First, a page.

Kraft steps down after 12 years with THS girls basketball
Career record: 356-260
Record at THS: 184-89
Kaw Valley League titles
03-04, 04-05, 05-06, 06-07
Tonganoxie Invitational titles
2005, 2007, 2008
2005, 2007, 2013
THS under Kraft
+KVL champ/state qualifier
Perhaps Randy Kraft’s coaching tenure at Tonganoxie High can best be summed up in one word: consistency.
In 12 seasons at the helm of the Chieftain girls basketball program, Kraft has amassed a 184-89 record, failing to win 10 or more games just twice. Pepper in four Kaw Valley League titles, three trips to state and the creation of a yearly home tournament, and you’ve got all the makings of a bona fide dynasty.
That’s exactly what THS has become under Kraft, but with the conclusion of the 2013-14 season also came the end of an era. Kraft recently announced his resignation after 35 years in coaching, including 28 as a head girls coach.
“I’ve had a really, really good run here with some great kids,” said Kraft, who coached for 23 years at Colony-Crest High School — the last 16 as the head girls coach — before arriving at Tonganoxie in 2001. “This was a really tough decision for me to make. You’re going to leave a group no matter when you do it. It was tough, but I just felt the time was right.
“Right now, I feel good about my decision, so I think it was the right time.”
All told, Kraft owns a 356-260 career record between his stints at Crest and Tonganoxie.
Kraft didn’t coach in his first year at THS, but in 2002-03, he took over a team that went 7-14 and lost all its varsity starters. The Chieftains went 10-11 in his first season, setting the stage for unprecedented levels of success in the following four seasons. From 2003-04 to 2006-07, THS went a combined 83-14, including a 50-2 mark in KVL play, winning league championships in each of those years.
That stretch also included state appearances in 2005 and 2007, both ending in fourth-place finishes. Both state teams reached the semifinals before losing to the eventual state champions in overtime. The latter finished with a 23-3 record, marking the best season in Kraft’s tenure with the Chieftains.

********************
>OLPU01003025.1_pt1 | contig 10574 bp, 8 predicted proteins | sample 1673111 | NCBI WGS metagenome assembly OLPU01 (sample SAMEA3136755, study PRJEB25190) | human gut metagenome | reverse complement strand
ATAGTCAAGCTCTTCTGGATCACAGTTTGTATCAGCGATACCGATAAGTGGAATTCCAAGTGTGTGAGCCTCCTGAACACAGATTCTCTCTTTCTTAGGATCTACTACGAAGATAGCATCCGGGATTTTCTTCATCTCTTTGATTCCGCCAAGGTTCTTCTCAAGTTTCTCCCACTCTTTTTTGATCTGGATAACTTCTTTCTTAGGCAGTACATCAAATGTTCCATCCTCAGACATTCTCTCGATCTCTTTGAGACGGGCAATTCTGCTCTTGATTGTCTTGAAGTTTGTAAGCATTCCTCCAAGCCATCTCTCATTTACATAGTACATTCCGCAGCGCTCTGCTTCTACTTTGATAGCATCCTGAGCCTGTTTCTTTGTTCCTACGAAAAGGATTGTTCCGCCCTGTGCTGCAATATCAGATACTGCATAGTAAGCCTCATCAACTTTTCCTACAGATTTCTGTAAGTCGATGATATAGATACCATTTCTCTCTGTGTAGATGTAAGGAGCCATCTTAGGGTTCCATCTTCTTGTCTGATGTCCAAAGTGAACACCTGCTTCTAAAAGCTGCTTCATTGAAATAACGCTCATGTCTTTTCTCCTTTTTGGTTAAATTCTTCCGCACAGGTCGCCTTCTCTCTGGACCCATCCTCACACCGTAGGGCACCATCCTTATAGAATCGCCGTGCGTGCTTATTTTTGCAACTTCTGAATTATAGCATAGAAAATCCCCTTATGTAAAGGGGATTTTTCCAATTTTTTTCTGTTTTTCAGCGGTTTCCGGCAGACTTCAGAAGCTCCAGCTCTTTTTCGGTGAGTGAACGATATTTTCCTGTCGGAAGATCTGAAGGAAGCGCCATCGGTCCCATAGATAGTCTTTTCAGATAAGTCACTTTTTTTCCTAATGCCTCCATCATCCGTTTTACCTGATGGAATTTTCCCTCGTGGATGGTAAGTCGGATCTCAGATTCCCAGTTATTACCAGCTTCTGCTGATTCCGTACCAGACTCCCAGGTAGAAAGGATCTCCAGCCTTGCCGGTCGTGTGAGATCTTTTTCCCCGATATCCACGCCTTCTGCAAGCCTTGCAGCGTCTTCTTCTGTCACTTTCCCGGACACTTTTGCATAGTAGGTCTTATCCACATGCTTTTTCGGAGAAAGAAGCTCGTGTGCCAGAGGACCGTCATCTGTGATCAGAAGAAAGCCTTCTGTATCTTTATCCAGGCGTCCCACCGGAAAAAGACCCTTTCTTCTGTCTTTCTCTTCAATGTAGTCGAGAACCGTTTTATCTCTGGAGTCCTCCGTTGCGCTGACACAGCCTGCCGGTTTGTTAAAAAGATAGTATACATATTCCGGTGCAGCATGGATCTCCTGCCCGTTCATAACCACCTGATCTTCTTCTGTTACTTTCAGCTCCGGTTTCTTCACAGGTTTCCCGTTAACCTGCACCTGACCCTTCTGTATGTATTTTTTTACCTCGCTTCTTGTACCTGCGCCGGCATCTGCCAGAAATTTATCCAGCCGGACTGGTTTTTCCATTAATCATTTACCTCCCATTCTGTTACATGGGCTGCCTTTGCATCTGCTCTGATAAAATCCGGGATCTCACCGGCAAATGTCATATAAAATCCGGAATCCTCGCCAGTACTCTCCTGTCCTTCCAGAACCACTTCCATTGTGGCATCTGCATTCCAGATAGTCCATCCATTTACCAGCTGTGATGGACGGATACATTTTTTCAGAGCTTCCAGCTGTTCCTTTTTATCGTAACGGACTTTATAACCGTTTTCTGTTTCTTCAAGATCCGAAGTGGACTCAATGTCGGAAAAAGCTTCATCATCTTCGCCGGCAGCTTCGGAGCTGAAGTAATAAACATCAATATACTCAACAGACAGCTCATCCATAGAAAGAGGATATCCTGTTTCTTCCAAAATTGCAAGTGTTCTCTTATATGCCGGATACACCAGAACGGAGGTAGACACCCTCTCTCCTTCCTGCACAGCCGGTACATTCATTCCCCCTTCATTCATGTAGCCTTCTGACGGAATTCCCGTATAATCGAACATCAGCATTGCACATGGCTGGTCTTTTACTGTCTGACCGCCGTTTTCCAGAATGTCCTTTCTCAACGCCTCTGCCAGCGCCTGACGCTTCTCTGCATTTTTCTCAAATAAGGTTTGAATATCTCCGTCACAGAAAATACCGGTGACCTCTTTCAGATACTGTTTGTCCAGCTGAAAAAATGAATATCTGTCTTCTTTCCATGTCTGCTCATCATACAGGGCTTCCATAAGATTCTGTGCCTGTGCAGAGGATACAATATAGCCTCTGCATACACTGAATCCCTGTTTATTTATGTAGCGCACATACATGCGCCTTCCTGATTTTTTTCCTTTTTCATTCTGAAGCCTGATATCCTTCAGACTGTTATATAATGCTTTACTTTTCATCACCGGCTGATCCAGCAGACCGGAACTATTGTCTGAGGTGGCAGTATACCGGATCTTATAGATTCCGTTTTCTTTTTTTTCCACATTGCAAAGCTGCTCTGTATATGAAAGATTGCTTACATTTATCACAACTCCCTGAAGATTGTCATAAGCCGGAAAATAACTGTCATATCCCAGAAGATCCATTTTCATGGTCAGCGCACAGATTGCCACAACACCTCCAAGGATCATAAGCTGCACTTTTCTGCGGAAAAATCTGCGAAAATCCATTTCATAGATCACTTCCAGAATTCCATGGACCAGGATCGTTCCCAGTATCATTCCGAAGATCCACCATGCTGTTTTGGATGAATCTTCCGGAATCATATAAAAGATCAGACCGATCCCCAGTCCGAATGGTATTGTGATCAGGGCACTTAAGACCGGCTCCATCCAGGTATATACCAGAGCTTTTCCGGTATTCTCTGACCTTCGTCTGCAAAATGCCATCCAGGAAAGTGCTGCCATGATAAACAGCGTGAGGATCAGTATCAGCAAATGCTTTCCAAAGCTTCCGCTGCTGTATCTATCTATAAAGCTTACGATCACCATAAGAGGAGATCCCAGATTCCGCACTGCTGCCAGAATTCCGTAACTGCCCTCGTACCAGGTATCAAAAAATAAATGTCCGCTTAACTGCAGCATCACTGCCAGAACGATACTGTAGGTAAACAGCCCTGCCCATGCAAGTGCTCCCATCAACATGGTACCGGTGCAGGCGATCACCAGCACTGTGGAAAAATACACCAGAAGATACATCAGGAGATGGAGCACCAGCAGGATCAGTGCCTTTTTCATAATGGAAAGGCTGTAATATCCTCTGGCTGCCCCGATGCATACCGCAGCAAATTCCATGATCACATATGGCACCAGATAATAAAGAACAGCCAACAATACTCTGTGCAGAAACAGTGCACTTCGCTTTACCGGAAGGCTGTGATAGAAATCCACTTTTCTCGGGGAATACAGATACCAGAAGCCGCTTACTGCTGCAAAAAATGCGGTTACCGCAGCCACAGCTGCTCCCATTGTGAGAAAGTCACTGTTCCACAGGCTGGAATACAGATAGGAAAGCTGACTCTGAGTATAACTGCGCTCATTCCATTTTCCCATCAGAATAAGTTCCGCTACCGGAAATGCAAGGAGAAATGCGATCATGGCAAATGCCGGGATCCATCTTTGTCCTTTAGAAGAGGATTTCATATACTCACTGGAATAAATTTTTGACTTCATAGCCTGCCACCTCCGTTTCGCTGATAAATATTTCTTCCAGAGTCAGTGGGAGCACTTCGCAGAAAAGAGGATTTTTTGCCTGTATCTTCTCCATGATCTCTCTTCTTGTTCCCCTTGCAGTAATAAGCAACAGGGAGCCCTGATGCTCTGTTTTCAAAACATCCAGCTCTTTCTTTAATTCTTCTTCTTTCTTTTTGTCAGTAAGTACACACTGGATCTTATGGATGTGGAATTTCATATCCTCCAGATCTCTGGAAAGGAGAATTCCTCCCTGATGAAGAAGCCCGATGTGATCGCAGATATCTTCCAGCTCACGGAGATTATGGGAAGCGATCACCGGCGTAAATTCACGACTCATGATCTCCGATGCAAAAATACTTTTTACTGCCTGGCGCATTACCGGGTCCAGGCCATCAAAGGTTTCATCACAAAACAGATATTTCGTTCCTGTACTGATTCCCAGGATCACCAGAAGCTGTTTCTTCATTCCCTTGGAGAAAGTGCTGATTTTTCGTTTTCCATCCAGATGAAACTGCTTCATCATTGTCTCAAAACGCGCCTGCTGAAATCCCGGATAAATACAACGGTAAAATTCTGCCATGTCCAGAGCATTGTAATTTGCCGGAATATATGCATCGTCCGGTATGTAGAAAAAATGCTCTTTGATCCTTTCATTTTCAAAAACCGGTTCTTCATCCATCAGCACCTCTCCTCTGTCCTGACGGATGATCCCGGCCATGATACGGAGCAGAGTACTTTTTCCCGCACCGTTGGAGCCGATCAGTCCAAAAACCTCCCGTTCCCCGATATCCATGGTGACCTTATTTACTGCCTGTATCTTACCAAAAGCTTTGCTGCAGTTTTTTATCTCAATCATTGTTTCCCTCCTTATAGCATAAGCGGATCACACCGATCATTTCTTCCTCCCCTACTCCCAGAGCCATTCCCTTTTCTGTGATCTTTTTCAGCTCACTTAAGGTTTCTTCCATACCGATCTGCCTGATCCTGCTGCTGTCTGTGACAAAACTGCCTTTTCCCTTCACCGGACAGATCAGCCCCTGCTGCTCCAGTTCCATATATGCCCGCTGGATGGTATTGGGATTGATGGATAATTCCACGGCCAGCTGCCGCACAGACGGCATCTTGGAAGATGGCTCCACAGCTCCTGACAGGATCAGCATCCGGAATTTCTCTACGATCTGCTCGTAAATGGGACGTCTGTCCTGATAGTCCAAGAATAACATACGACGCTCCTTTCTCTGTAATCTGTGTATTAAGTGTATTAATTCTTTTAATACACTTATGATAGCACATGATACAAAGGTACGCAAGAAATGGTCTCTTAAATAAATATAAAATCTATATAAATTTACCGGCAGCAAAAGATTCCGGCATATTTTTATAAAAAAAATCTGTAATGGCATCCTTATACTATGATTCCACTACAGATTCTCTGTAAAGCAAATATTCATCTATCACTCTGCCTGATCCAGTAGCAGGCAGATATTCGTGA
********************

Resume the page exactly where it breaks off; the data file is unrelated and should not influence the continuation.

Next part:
“That was a very unique group,” Kraft said. “By the time we went to state that year, we were rotating nine kids playing a lot of minutes. That’s pretty rare.”
THS went 19-4 the next season, but just missed the state cut, falling in the sub-state championship game. After coming up one win short again in 2012, Kraft led THS to a final state appearance in 2013. That year’s team went 15-8, falling to Paola in the opening round.
In addition to his long list of contributions to the school’s trophy case, Kraft helped pioneer what has become a staple of the THS program. The Tonganoxie Invitational — the second-longest running basketball tournament in the state — expanded to include a girls tournament in Kraft’s second season. The Chieftains have reached the championship game in six of the tournament’s 11 years, winning titles in 2005, 2007 and 2008.
There wasn’t much fanfare involved with Kraft’s final season at THS — a 10-11 campaign that ended with a sub-state semifinal loss to Piper — but a quick glance at the final record hardly tells the story of the 2013-14 season. The Chieftains sat at just 5-10 with five games left in the regular season, but under what THS athletics director Brandon Parker called arguably the best coaching job of Kraft’s tenure, they pieced together a five-game win streak to get to .500 before postseason play began. That stretch included revenge victories against a trio of league opponents in Lansing, Mill Valley and Bonner Springs.
“I think, no matter what the talent level has been, Randy has been consistent in teaching kids the game of basketball,” Parker said. “He’s always been big into fundamentals, and it’s shown. You can’t average that many wins over that span if it’s not built on fundamentals.”
Parker said the coaching vacancy has already been posted within the district and will be posted publicly in the near future. Despite hanging up his whistle, Kraft will retain his position as a high school agriculture instructor — the same job he took upon his arrival in Tonganoxie 13 years ago.
With a larger family that now includes grandchildren, Kraft admitted he’s already looking ahead to the winter months, which, for the first time in more than three decades, won’t be reserved for time in the gym.
“Probably the one thing that excites me a little bit is, in all these years, I’ve never had Christmas or Thanksgiving,” he said. “Dealing with family issues, this year is going to be a little different for me.”